Although a resounding success, officials and experts agree Translink's U-Pass program has stretched the system to its limit. The cheap annual student fare-card has jammed the major routes to the universities where the U-Pass is offered.

Vancouver's 'terrible problem'

But even with four fare hikes over eight years, general ridership continues to climb, bucking the drops in ridership that accompanied hikes in other cities.

"It seems as though everything we put out there gets used," says Trish Webb, spokeswoman for Translink, "so while I am sympathetic to people saying [that] higher fares make it difficult for people who have low incomes, we're not seeing a big drop in ridership."

Ridership figures for this year are tracking an increase of close to four per cent over last year.

"Vancouver has this terrible problem that all kinds of cities throughout the world would love to have, which is people want to ride transit and you're simply not providing enough service," says Litman.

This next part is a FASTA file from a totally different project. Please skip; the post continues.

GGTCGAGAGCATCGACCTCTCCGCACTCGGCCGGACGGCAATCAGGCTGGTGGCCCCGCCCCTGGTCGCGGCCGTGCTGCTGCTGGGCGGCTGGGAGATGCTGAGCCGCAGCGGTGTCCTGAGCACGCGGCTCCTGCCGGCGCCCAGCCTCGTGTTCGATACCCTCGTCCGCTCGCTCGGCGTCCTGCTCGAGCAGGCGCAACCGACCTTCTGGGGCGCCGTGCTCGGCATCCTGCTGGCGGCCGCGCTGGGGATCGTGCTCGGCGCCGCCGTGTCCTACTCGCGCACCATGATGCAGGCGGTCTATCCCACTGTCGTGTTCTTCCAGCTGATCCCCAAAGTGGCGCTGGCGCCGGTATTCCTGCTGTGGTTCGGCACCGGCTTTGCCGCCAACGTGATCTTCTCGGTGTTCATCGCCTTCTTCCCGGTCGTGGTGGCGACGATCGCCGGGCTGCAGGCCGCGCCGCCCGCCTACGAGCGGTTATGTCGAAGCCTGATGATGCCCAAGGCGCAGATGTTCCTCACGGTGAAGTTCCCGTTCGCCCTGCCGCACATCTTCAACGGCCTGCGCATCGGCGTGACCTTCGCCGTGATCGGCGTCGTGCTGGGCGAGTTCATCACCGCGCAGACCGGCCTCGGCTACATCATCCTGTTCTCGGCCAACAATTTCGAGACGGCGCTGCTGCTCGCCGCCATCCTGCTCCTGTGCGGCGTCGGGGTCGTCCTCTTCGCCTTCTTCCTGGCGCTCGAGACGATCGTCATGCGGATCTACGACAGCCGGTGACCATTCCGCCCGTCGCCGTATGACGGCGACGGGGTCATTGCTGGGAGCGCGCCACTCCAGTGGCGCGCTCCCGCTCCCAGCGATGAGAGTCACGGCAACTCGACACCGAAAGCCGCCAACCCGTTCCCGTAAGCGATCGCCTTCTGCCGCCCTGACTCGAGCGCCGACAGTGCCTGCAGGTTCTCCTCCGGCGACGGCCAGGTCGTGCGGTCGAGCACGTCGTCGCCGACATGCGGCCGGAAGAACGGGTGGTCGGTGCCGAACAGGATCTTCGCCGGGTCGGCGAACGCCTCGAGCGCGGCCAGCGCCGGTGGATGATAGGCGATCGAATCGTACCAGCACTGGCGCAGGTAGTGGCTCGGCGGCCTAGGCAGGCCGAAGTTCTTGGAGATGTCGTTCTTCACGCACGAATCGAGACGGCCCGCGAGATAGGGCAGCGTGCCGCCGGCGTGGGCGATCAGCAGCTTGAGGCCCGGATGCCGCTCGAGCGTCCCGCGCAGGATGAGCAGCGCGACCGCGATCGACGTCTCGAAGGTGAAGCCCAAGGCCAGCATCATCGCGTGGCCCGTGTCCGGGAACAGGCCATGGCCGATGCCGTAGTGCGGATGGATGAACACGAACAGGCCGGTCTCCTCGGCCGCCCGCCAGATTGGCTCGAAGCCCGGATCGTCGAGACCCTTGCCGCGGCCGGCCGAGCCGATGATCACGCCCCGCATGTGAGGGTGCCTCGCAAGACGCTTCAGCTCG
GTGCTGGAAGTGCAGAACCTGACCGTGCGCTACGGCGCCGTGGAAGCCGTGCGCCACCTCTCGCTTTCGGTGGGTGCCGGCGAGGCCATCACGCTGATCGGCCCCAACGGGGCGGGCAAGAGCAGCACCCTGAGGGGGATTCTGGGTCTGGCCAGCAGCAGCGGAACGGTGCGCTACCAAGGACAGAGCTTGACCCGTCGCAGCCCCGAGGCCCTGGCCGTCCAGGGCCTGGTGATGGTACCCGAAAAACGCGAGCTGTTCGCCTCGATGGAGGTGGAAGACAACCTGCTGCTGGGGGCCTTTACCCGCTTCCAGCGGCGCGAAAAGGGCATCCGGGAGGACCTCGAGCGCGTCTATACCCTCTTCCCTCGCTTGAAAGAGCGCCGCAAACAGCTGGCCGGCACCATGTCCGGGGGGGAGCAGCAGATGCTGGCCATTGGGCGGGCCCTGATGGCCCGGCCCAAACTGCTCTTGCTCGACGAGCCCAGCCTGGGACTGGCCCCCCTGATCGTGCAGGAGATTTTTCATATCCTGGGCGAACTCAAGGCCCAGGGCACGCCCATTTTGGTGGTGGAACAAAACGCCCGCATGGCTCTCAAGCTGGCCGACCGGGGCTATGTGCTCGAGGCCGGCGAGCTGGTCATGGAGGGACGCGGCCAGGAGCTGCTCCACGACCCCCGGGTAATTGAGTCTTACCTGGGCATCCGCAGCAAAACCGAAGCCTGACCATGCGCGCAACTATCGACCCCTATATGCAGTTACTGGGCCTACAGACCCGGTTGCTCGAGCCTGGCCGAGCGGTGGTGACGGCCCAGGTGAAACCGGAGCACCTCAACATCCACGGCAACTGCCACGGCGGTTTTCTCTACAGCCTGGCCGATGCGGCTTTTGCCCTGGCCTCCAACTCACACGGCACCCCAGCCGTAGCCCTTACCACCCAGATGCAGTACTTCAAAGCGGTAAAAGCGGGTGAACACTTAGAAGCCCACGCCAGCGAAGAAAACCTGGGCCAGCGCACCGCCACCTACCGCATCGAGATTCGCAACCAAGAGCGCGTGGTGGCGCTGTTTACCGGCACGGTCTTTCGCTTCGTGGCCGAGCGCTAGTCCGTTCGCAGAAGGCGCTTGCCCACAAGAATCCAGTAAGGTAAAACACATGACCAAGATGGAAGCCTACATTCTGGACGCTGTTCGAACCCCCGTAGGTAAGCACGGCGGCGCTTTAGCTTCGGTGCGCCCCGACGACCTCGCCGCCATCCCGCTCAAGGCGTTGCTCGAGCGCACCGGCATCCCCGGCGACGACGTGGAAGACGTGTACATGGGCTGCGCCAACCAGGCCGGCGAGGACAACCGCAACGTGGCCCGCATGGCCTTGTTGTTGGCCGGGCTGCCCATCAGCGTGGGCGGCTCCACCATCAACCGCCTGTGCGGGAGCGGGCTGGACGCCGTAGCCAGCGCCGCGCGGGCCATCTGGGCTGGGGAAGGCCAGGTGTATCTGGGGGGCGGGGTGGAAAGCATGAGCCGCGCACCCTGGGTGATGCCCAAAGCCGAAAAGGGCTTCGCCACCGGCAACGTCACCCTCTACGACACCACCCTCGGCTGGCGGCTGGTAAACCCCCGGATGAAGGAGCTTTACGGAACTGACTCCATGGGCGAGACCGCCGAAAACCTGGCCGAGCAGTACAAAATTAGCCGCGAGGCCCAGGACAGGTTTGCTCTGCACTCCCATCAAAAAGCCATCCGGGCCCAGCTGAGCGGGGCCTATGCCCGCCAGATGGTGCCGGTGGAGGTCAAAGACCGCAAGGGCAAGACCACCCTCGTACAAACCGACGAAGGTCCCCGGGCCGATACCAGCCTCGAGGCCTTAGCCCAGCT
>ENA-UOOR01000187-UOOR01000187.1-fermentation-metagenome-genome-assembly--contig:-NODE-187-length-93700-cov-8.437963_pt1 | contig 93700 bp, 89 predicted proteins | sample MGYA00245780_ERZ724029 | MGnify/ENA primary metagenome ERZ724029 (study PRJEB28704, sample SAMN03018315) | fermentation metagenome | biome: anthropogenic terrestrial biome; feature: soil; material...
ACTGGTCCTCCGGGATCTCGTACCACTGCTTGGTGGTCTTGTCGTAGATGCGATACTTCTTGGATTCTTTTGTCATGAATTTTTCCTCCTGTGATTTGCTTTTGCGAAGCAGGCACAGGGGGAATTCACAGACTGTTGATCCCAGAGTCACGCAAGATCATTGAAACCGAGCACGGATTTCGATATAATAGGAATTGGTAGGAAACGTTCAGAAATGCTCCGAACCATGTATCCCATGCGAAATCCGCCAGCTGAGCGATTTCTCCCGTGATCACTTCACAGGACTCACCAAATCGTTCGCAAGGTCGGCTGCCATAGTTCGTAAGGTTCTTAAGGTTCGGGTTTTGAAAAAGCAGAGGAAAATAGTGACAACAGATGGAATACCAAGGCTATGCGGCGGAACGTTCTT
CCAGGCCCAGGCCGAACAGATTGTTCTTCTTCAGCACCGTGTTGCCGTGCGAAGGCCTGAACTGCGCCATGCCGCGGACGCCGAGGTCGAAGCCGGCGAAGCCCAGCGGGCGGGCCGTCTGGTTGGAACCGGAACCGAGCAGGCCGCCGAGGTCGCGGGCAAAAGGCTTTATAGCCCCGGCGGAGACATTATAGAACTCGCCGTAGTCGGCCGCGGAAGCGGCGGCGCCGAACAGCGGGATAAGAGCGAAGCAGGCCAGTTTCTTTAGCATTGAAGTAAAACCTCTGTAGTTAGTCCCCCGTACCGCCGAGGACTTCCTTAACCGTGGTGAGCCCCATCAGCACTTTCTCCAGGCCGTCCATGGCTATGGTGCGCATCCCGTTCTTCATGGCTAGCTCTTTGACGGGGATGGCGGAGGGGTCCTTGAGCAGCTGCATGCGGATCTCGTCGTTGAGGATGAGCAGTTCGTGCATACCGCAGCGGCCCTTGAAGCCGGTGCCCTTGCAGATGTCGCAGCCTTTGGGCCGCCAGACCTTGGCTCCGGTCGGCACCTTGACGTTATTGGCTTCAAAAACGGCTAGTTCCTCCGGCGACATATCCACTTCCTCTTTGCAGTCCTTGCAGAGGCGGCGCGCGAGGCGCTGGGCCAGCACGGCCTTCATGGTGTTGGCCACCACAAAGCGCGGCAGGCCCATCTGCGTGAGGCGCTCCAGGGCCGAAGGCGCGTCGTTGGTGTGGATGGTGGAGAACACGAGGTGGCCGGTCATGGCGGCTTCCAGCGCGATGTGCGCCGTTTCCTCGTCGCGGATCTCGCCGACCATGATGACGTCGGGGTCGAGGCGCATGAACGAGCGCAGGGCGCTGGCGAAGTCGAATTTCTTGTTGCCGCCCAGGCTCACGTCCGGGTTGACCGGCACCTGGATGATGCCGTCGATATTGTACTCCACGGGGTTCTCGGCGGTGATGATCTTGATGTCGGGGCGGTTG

Canada climbs aboard

In fact, the North American Urban Transit Association says Canadians are hopping on the bus en masse: ridership is rising by 57 million trips a year, about a three per cent increase.

Association president Michael Roschlau says the upward trend is expected to continue partly due to Canadians' concern about the environment.

Canada's big-city mayors get it, and are lobbying the federal government to help cash-stapped municipalities cope with the pressures.

"We don't have the capacity to expand our transit systems," Toronto mayor David Miller said to the CBC. "We don't even have the money to keep them going."

In the zone

Some say a high-grade free service operating in the downtown core, rather than citywide, could be the answer for cities battling emissions and traffic.